As Canada turns 150, theatre companies across the land are featuring historical Canadian dramatic offerings to help promote the anniversary theme. Stratford Festival productions include The Breathing Hole and The Komagata Maru Incident, and at Shaw, we have 1837: The Farmers' Revolt plus 1979 about former P.M., Joe Clark
An usher at Rick Salutin and Theatre Passe Muraille's 1837: The Farmers' Revolt warned me that "you either love this play or hate it" and that many patrons had walked out. I loved it - for a variety of reasons, and a St. Catharines connection, John-Luke Addison, the Music Director, played a large part in its success.
Addison has worked for Garden City Productions and is Associate Conductor of Chorus Niagara. On his website, he says that "As a conductor, I am particularly interested in theatrical music, as I specialize in conveying emotion through each ensemble I direct. Music and drama are kaleidoscopic landscapes of emotion, cultural expressions of diversity, and use their quiet magnitude to transcend the human condition. I am an artist and creative being by eliciting organic emotional responses, and expressing my inner portmanteau of sentiment and feeling."
An artist indeed. His sound and music are employed for great effect in the tiny Court House Theatre from beginning to end. In fact the play brilliantly directed by Philip Akin, can be summarized as Stomp meets William Lyon Mackenzie, the later fleeing to Navy Island with a small band of his rebels after their Toronto defeat. The immigrant farmers had been struggling for years to turn Upper Canada's forests into farmland, and their land allotted to government cronies, the desperate men and women march down Toronto's Yonge Street with Mackenzie as their leader.
The action dramatically opens with the talented and mixed racial ensemble (Donna Belleville, Sharry Flett, Jonah McIntosh, Marla McLean, Ric Reid, Cherissa Richards, Travis Seetoo, and Jeremiah Sparks) singing and chanting with foot stomping, hand slapping and chest thumping amidst a minimalist Norval Morrisseau-like set that features trees, logs and stumps, the hefty items that immigrant farmers must clear to engender success in Upper Canada.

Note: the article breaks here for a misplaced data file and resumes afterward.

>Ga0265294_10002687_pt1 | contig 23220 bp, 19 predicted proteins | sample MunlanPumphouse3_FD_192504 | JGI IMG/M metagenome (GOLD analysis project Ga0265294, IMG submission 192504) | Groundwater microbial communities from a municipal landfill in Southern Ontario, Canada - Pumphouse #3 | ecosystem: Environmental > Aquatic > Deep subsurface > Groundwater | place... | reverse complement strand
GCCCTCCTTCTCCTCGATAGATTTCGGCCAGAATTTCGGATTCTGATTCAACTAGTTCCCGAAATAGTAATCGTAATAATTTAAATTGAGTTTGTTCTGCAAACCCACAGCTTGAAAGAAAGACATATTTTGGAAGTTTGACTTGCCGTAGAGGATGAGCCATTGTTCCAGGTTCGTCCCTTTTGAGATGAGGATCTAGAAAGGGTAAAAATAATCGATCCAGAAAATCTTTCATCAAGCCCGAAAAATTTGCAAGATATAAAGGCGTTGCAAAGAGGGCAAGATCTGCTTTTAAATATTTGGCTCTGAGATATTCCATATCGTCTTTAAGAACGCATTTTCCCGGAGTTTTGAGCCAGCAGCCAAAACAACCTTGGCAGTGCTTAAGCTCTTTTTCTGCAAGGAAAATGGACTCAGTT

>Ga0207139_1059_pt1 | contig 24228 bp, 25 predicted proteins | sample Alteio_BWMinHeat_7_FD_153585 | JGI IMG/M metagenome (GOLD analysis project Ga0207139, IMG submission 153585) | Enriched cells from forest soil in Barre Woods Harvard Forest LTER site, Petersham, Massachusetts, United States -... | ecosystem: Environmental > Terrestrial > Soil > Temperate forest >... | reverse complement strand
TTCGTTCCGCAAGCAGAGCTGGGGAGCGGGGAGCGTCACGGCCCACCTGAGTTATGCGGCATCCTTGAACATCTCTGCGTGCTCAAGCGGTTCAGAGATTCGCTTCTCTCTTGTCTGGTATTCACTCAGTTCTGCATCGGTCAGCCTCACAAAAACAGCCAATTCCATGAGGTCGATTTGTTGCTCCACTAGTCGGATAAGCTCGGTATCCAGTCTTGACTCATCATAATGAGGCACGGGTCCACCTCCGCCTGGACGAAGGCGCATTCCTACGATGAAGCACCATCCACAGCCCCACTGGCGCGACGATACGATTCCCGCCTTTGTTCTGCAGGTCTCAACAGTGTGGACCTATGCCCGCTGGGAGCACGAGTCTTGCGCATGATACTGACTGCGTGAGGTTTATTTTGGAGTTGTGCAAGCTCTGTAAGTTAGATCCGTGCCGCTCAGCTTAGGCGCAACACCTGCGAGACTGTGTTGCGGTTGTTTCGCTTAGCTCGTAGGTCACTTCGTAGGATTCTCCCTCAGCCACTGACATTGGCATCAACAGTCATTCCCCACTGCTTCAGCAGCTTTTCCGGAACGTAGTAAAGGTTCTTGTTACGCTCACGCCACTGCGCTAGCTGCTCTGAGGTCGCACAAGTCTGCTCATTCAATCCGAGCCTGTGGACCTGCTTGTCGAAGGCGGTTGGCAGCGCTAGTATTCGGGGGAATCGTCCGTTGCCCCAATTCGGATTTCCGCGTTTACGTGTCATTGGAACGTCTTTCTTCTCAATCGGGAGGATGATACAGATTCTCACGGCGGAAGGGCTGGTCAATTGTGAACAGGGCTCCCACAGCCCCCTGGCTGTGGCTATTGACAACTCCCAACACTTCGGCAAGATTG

Monologues, petite scenes, and group songs ensue and Ric Reid provides the necessary exposition, describing the all-powerful Family Compact that controls and frustrates the early citizens so much so that they finally rebel by taking up arms. Rachel Forbes' set and costume design advances the action. Wearing unisex clothing, the talented ensemble plays multiple roles and both sexes as they present vivid vignettes of Canadian history.
Throughout the play, there are humorous comparisons of our settlers with citizens in the U.S.A. with whom the Brits tangled earlier in the War of 1812. A scene in which a farmer travels to Detroit suggests the many attributes of the U.S., but their Civil War was only a few years away - from 1861 to 1865.
Lighting designer Steve Lucas adds to the effect, but it is the movement design by Esie Mensah
that creatively maximizes the small, sparse set, utilizing the nimbleness of the ensemble's younger cast members who race and somersault about to perform multiple roles.
This was a unique and creative experience all around, the story of an uprising that paved the way for our nationhood. All that was missing was George Armstrong, indigenous captain of the 67' Leafs accepting the Stanley Cup from league president, the Waspy Clarence Campbell.
1837: The Farmers' Revolt plays at the
Court House Theatre (26 Queen Street, Niagara-on-the-Lake) to October 8.
Rebel Rabble: The Rebellion of 1837 as explained by Big Red
Democracy from Rebellion
History of Canada
The Rebel Theatrics of 1837: The Farmers' Revolt
by Alan Filewod